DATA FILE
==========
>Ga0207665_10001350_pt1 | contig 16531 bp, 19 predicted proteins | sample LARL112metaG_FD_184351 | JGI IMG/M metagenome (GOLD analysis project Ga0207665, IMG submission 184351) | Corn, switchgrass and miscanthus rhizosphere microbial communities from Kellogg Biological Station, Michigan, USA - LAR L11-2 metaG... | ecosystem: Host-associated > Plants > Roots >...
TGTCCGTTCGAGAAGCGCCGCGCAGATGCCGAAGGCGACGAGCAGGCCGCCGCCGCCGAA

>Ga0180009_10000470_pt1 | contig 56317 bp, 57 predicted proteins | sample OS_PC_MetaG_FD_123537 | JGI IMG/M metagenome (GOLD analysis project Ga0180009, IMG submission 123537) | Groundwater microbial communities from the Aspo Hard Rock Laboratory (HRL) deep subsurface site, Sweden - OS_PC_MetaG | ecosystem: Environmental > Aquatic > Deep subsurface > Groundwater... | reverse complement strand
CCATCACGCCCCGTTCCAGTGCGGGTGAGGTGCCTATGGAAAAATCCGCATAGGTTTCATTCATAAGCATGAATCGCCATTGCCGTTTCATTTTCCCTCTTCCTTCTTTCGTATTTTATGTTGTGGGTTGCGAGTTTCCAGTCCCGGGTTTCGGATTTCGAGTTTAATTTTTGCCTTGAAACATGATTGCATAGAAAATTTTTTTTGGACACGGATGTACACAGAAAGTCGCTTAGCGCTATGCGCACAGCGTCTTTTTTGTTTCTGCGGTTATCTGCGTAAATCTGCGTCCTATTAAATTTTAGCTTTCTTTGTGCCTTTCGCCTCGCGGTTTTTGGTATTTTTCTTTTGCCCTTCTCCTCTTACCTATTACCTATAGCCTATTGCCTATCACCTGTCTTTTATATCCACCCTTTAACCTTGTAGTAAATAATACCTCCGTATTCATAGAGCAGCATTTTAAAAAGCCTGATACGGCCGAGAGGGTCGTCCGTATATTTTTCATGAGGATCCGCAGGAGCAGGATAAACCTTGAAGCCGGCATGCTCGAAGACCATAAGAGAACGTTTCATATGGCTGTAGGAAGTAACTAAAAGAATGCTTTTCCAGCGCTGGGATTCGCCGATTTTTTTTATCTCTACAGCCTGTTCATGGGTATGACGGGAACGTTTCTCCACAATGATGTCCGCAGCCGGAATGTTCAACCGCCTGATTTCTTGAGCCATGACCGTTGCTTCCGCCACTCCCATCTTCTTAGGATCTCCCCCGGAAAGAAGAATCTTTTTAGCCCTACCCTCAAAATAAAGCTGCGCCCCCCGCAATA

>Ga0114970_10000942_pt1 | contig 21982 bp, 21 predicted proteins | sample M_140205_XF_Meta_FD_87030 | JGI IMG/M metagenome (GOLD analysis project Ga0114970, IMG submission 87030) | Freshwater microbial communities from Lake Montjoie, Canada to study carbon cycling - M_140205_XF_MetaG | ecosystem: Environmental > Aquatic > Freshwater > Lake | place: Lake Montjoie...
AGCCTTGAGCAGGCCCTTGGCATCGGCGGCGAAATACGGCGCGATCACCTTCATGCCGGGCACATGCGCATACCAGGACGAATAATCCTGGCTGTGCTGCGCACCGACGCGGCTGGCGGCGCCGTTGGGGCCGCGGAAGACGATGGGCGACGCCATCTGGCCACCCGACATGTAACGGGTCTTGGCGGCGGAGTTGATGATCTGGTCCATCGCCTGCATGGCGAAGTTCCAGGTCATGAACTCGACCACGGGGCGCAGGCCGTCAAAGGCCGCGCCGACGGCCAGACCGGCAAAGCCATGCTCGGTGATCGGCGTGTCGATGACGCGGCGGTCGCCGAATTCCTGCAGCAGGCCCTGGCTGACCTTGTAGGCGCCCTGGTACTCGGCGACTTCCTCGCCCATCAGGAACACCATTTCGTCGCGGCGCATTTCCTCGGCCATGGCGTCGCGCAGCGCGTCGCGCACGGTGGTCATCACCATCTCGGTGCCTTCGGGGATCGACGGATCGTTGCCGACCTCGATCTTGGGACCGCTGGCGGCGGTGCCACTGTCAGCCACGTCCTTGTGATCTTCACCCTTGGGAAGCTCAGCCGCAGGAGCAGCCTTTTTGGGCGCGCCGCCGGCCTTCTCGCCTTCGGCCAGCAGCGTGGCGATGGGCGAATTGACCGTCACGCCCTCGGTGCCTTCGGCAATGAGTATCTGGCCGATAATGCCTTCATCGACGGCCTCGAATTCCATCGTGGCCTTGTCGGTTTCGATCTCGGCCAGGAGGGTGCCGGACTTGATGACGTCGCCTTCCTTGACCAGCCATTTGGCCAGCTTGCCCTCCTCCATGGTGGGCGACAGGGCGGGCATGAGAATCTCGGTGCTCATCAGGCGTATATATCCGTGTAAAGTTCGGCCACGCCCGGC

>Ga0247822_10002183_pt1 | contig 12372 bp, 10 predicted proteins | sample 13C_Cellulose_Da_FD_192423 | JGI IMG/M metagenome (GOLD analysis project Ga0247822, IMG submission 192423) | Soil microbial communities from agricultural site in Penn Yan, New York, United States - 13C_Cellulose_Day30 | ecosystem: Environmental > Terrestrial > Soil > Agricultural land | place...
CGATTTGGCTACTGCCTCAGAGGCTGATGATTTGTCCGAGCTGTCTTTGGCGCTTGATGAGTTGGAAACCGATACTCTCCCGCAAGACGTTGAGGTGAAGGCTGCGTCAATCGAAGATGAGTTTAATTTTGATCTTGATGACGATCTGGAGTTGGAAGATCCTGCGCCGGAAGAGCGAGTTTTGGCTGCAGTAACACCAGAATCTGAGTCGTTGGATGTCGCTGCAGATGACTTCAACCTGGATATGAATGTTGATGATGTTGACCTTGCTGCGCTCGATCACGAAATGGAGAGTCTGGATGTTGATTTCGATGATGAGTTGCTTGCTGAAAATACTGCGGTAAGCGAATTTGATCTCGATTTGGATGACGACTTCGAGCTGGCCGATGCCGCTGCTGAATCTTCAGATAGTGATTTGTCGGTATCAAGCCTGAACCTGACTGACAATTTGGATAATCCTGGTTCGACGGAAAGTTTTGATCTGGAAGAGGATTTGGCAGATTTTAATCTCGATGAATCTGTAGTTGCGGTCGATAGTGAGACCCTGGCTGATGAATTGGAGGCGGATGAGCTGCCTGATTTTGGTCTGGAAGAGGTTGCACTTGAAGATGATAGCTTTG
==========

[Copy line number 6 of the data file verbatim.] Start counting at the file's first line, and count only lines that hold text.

AGCCTTGAGCAGGCCCTTGGCATCGGCGGCGAAATACGGCGCGATCACCTTCATGCCGGGCACATGCGCATACCAGGACGAATAATCCTGGCTGTGCTGCGCACCGACGCGGCTGGCGGCGCCGTTGGGGCCGCGGAAGACGATGGGCGACGCCATCTGGCCACCCGACATGTAACGGGTCTTGGCGGCGGAGTTGATGATCTGGTCCATCGCCTGCATGGCGAAGTTCCAGGTCATGAACTCGACCACGGGGCGCAGGCCGTCAAAGGCCGCGCCGACGGCCAGACCGGCAAAGCCATGCTCGGTGATCGGCGTGTCGATGACGCGGCGGTCGCCGAATTCCTGCAGCAGGCCCTGGCTGACCTTGTAGGCGCCCTGGTACTCGGCGACTTCCTCGCCCATCAGGAACACCATTTCGTCGCGGCGCATTTCCTCGGCCATGGCGTCGCGCAGCGCGTCGCGCACGGTGGTCATCACCATCTCGGTGCCTTCGGGGATCGACGGATCGTTGCCGACCTCGATCTTGGGACCGCTGGCGGCGGTGCCACTGTCAGCCACGTCCTTGTGATCTTCACCCTTGGGAAGCTCAGCCGCAGGAGCAGCCTTTTTGGGCGCGCCGCCGGCCTTCTCGCCTTCGGCCAGCAGCGTGGCGATGGGCGAATTGACCGTCACGCCCTCGGTGCCTTCGGCAATGAGTATCTGGCCGATAATGCCTTCATCGACGGCCTCGAATTCCATCGTGGCCTTGTCGGTTTCGATCTCGGCCAGGAGGGTGCCGGACTTGATGACGTCGCCTTCCTTGACCAGCCATTTGGCCAGCTTGCCCTCCTCCATGGTGGGCGACAGGGCGGGCATGAGAATCTCGGTGCTCATCAGGCGTATATATCCGTGTAAAGTTCGGCCACGCCCGGC